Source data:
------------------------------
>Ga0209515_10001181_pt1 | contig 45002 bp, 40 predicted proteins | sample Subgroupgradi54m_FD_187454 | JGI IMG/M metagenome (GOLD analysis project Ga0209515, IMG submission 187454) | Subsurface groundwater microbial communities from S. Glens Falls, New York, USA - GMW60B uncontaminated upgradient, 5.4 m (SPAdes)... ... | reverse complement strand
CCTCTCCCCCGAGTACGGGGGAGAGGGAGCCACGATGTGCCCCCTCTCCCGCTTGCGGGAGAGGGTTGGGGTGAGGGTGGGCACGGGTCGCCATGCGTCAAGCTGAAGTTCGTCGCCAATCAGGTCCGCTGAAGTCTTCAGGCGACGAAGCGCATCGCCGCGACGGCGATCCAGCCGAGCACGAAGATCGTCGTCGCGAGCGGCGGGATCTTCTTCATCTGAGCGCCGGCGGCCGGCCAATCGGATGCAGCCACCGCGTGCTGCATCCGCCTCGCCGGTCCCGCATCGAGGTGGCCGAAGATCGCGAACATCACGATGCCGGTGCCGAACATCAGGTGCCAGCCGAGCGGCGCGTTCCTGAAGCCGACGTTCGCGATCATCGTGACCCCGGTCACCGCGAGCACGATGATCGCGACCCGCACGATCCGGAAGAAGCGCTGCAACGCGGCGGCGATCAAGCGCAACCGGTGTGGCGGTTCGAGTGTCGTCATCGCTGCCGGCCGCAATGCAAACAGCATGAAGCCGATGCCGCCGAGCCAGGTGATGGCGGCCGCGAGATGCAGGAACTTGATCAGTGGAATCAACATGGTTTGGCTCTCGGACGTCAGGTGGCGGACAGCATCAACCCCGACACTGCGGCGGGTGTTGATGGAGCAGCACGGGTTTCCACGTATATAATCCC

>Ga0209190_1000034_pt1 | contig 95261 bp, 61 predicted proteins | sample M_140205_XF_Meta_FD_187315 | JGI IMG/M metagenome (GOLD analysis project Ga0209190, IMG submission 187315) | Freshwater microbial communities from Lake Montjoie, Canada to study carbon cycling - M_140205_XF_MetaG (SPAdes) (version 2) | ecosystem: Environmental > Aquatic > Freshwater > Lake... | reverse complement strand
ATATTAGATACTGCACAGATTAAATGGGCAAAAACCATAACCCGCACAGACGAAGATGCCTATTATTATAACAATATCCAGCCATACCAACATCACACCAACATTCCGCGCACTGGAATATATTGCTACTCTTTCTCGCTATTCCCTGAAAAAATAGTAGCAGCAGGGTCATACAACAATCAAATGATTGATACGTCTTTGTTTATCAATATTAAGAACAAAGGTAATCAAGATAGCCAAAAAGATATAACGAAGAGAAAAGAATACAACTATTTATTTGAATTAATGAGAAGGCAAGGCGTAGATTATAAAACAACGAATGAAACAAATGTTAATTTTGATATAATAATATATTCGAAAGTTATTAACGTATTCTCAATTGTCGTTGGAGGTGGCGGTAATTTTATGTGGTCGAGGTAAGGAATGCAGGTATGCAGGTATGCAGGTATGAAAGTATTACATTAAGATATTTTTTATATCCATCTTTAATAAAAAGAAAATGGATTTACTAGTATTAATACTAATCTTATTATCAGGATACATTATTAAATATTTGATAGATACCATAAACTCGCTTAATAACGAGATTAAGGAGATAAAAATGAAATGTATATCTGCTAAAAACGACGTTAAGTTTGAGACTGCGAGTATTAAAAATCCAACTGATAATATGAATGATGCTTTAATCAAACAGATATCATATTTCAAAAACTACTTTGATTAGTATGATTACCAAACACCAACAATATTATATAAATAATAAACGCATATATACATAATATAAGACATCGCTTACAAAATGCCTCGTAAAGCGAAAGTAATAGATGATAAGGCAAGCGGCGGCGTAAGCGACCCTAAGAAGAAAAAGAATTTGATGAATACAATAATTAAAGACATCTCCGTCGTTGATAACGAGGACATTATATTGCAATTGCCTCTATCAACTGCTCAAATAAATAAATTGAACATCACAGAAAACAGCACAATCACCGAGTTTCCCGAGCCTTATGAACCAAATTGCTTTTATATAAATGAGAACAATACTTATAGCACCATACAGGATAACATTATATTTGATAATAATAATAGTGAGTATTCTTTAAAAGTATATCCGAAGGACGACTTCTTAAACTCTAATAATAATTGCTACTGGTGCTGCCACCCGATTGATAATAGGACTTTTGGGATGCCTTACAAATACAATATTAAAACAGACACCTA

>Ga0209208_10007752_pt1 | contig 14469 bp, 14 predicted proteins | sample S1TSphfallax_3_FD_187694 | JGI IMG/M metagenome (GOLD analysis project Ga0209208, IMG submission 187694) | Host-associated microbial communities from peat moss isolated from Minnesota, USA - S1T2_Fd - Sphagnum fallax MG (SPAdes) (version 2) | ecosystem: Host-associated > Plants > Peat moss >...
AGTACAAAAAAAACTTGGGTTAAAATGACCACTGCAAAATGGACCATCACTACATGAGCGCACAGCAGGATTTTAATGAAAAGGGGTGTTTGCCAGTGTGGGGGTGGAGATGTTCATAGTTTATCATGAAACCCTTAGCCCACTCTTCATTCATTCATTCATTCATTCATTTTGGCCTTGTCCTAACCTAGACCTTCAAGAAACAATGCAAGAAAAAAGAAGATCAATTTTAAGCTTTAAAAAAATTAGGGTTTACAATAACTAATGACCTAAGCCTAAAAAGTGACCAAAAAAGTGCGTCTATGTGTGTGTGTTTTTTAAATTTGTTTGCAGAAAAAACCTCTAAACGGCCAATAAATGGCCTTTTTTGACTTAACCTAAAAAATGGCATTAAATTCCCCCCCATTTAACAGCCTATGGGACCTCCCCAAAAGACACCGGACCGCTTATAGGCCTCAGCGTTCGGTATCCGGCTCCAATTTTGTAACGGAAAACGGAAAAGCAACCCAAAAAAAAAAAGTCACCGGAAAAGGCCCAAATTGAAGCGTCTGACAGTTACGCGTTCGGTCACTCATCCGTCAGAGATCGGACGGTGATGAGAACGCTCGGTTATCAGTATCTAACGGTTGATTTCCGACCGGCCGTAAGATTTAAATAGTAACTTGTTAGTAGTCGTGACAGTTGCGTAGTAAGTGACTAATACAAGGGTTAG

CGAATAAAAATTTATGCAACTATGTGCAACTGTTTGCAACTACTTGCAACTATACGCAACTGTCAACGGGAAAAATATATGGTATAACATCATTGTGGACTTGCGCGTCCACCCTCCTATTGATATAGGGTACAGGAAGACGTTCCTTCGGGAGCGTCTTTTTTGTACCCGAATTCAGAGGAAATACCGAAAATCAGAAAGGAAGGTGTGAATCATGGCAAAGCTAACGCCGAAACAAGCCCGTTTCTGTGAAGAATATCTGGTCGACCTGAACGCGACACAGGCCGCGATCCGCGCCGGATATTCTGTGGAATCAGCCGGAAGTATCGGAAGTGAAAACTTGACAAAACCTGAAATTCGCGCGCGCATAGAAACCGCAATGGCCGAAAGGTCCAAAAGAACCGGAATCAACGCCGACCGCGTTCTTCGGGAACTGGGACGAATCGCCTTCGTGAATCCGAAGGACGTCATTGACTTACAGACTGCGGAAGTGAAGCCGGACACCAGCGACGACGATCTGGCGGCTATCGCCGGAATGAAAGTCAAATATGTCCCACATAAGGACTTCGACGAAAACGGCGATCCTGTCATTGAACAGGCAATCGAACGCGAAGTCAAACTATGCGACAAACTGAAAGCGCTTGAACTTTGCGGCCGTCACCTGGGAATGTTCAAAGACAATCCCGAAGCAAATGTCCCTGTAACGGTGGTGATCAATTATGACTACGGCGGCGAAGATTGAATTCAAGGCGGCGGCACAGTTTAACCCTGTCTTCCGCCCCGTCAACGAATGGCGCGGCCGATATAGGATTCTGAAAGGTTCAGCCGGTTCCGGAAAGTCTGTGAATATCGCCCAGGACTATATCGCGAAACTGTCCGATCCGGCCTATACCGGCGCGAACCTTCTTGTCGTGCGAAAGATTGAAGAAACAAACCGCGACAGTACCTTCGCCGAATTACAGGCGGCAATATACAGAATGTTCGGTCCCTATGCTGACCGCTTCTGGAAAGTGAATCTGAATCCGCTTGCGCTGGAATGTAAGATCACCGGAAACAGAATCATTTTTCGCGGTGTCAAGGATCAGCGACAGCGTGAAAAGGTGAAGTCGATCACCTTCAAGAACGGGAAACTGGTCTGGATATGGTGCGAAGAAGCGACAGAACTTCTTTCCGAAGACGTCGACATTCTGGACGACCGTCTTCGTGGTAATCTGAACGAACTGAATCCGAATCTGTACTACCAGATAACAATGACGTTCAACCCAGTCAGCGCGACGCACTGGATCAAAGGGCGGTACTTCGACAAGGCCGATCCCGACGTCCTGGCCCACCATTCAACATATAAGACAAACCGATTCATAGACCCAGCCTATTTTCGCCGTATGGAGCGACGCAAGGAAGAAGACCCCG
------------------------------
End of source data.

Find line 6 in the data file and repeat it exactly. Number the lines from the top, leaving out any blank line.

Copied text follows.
AGTACAAAAAAAACTTGGGTTAAAATGACCACTGCAAAATGGACCATCACTACATGAGCGCACAGCAGGATTTTAATGAAAAGGGGTGTTTGCCAGTGTGGGGGTGGAGATGTTCATAGTTTATCATGAAACCCTTAGCCCACTCTTCATTCATTCATTCATTCATTCATTTTGGCCTTGTCCTAACCTAGACCTTCAAGAAACAATGCAAGAAAAAAGAAGATCAATTTTAAGCTTTAAAAAAATTAGGGTTTACAATAACTAATGACCTAAGCCTAAAAAGTGACCAAAAAAGTGCGTCTATGTGTGTGTGTTTTTTAAATTTGTTTGCAGAAAAAACCTCTAAACGGCCAATAAATGGCCTTTTTTGACTTAACCTAAAAAATGGCATTAAATTCCCCCCCATTTAACAGCCTATGGGACCTCCCCAAAAGACACCGGACCGCTTATAGGCCTCAGCGTTCGGTATCCGGCTCCAATTTTGTAACGGAAAACGGAAAAGCAACCCAAAAAAAAAAAGTCACCGGAAAAGGCCCAAATTGAAGCGTCTGACAGTTACGCGTTCGGTCACTCATCCGTCAGAGATCGGACGGTGATGAGAACGCTCGGTTATCAGTATCTAACGGTTGATTTCCGACCGGCCGTAAGATTTAAATAGTAACTTGTTAGTAGTCGTGACAGTTGCGTAGTAAGTGACTAATACAAGGGTTAG